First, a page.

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Everett Massacre : A History of the Class Struggle in the Lumber Industry (Reprint) (Paperback) (Walker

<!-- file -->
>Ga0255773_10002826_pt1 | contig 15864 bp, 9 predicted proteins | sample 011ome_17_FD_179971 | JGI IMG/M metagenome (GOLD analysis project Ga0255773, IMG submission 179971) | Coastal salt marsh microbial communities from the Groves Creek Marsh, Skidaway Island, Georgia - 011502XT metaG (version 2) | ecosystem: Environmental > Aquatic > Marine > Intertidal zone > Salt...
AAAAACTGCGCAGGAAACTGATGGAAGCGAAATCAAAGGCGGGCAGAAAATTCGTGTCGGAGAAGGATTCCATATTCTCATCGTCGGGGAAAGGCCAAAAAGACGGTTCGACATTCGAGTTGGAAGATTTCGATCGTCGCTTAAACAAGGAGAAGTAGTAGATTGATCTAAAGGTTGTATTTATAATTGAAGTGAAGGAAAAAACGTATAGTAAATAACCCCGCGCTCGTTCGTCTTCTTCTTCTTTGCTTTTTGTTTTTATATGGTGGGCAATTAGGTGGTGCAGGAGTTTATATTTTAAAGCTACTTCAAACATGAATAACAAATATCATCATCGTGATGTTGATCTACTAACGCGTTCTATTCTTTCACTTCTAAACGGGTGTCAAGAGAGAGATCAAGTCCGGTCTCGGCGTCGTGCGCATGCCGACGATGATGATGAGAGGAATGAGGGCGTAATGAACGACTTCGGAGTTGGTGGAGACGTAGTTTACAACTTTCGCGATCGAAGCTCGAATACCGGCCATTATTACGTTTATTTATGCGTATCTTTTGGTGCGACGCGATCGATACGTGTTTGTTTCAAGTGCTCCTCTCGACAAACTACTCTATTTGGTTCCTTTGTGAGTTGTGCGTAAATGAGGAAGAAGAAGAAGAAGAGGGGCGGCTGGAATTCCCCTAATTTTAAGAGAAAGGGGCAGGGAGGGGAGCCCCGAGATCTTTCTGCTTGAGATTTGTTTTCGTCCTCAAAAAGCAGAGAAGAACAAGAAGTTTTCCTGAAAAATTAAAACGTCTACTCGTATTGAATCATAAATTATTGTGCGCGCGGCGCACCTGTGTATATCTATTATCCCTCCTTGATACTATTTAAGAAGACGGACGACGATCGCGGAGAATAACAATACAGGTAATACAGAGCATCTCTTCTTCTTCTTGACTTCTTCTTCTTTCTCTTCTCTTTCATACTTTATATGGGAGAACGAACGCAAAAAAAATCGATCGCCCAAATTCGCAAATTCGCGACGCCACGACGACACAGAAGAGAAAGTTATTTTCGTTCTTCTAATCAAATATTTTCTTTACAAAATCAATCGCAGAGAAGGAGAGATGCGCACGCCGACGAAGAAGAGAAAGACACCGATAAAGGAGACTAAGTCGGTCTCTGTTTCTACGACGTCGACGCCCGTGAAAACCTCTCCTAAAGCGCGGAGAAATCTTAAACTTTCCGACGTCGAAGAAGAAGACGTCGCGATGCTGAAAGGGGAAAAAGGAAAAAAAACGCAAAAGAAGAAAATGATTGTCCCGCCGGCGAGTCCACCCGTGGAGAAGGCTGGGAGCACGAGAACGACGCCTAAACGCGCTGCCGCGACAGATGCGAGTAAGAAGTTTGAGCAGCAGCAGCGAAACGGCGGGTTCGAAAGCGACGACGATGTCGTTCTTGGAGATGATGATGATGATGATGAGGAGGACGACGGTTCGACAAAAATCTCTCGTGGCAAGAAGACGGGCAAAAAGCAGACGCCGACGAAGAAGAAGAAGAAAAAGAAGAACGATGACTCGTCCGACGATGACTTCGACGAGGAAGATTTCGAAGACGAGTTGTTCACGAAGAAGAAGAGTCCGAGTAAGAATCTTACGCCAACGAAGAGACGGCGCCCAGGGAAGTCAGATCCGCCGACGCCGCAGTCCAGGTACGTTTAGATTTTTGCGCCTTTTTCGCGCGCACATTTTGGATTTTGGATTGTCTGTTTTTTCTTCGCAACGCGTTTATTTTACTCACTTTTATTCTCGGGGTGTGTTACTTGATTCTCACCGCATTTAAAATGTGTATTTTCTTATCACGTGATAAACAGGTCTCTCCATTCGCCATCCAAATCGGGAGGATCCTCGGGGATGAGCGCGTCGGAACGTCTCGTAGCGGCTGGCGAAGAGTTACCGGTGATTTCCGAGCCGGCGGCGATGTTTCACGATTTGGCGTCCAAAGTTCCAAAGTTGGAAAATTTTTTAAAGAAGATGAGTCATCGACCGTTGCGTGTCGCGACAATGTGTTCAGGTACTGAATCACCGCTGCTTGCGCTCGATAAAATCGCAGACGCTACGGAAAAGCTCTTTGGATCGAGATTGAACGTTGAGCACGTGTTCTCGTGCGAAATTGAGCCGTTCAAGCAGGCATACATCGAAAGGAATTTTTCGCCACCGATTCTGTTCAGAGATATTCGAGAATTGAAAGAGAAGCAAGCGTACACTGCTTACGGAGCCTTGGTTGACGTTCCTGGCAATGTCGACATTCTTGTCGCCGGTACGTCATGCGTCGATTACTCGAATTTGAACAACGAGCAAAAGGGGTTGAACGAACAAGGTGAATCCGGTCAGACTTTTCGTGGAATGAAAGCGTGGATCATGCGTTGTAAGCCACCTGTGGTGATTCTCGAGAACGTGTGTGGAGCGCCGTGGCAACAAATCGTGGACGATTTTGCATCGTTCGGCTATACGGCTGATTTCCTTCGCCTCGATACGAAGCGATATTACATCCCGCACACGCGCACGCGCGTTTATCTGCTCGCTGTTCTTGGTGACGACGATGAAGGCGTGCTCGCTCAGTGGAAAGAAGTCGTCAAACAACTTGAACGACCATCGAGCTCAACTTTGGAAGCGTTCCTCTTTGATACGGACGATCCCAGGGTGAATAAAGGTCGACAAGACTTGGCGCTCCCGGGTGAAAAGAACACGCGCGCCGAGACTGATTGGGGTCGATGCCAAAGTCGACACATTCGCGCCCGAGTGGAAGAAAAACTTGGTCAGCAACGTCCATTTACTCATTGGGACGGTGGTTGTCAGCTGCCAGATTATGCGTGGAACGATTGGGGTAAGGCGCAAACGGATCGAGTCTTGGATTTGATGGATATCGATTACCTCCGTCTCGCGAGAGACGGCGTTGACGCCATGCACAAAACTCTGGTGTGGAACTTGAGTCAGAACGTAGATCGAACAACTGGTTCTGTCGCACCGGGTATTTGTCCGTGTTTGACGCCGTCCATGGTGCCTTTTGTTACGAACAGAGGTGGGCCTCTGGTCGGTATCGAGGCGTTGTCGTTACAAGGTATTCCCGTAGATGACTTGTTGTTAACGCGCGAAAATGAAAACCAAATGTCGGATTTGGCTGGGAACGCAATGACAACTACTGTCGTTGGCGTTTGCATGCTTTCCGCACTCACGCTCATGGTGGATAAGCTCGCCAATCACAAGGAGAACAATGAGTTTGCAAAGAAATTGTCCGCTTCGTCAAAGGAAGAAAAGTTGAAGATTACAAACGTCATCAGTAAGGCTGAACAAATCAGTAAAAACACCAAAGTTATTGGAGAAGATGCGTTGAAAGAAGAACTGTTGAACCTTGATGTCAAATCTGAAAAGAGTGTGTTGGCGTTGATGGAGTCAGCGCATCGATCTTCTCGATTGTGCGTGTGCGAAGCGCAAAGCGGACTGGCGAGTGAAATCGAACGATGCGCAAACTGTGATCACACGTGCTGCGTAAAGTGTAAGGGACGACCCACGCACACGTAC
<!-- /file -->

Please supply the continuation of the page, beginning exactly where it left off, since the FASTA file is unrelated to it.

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Sunday, November 5, 1916 marked the bloodiest battle in Pacific Northwest labor history. On that day, about 300 members of the Industrial Workers of the World (the I.W.W.) boarded the steamers Verona and Calista from Seattle and headed north toward Port Gardner Bay. The I.W.W. (or Wobblies) planned a public demonstration in Everett that afternoon, to be held on the corner of Hewitt and Wetmore, a spot commonly used by street speakers. Hoping to gain converts to their dream of One Big Union, the Wobblies began street speaking in Everett during a local shingle weavers’ strike, encountering brutal suppression by local law officers. Free speech soon became the dominant issue. The number of demonstrators and the violence of the response from law enforcement grew as the weeks wore on. On November 5th, word reached Everett that a group of armed anarchists was coming to burn their town. 200 citizen deputies, under the authority of Snohomish County Sheriff Donald McRae, met to repel the invaders. The Verona arrived first, pulling in alongside the dock. McRae asked “Who is your leader?” When he was told “We are all leaders!”, he informed passengers they could not land. A single shot was fired, followed by minutes of chaotic shooting. Whether the first shot came from boat or dock was never determined. Passengers aboard the Verona rushed to the opposite side of the ship, nearly capsizing the vessel. Bullets pierced the pilot house, and the Verona’s captain struggled to back it out of port. The Calista returned to Seattle, without trying to land.